5+ Year Member
Apr 30, 2013
***Disclaimer, this is not for MCAT prep, but I figured this would be a good place to ask this question because you guys study a lot these days..
I need to learn more about RNAi for my next task in the research lab. I read the document that my professor recommended, but it's super dense with the technical vocab and is hard to understand. Do you guys have any pdfs or any good websites that would clarify RNAi for me? (The feeding technique in particular.) I watched Youtube videos, read some additional papers online, yet I still feel like I have some gaps in my knowledge.

Any recommendations will be appreciated!

Last edited:


7+ Year Member
Apr 28, 2011
in a bubble
Medical Student
If you're doing it in the lab, then you probably have a kit lying around for that. Go to the product page (on Sigma's, or whoever's) website and there's usually good rundown of the technique. Or just google Sigma's kits.
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Aug 20, 2013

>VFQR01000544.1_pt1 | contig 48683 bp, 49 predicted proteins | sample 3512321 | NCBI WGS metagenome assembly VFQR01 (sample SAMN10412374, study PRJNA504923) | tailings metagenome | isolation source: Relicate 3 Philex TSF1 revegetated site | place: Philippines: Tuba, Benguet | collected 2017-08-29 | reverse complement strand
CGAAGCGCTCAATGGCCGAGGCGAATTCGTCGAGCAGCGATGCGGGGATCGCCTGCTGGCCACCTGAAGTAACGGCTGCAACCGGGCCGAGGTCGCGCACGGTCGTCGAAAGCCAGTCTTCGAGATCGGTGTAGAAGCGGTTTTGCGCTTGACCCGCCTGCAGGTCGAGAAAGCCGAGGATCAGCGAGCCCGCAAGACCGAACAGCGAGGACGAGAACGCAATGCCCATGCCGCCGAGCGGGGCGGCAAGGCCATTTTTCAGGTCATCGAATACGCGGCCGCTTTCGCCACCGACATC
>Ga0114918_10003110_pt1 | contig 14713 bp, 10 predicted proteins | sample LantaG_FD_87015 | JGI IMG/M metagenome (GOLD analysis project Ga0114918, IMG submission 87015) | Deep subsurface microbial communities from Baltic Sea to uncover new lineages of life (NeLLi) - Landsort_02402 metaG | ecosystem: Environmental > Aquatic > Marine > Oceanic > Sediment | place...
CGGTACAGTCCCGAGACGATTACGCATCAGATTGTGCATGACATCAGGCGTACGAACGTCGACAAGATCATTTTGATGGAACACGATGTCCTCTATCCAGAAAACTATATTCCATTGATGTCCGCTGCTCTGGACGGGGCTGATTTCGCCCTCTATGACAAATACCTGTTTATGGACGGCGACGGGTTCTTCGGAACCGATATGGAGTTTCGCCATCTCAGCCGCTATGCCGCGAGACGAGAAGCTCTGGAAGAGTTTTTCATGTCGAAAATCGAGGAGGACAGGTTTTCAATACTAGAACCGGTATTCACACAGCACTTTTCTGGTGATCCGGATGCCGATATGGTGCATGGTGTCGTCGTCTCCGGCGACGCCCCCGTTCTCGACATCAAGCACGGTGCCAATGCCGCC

didn't study it for the mcat but from what i remember from my classes (i also got to attend a talk by andrew fire, one of the codiscoverers of RNAi once and it was pretty cool) is this:

RNAi is a method of preventing mRNA expression. The reason being is that cells have a defense mechanism in which it immediately recognizes and destroys double stranded mRNA in the cytoplasm (mRNA is naturally unstable due to the hydroxylated 2' carbon on the ribose sugar, so it degrades very rapidly via some intramolecular nucleophilic reaction with -OH as the nucleophile), probably due to some evolutionary adaptation which allowed it to recognize viral double stranded mRNA.

in any case, an enzyme/enzyme complex/multiple enzymes recognize double stranded DNA and degrades it in the cytoplasm, thereby preventing the mRNA from being translated.

So it's a good method in the lab to prevent gene expression and allows you to see what happens in the absence of a gene's protein product.

The mRNAi you expose to the cells is of course the antisense transcript. this allows it to base pair with the native sense strand in the cytoplasm. the antisense DNA strand is the coding strand of DNA in the nucleus that is transcribed by RNA pol and generates the sense mRNA strand, so that's why you inject the antisense mRNA-- so it'll base pair with the sense mRNA in the cytoplasm (I'm pretty sure this is right but you should double check).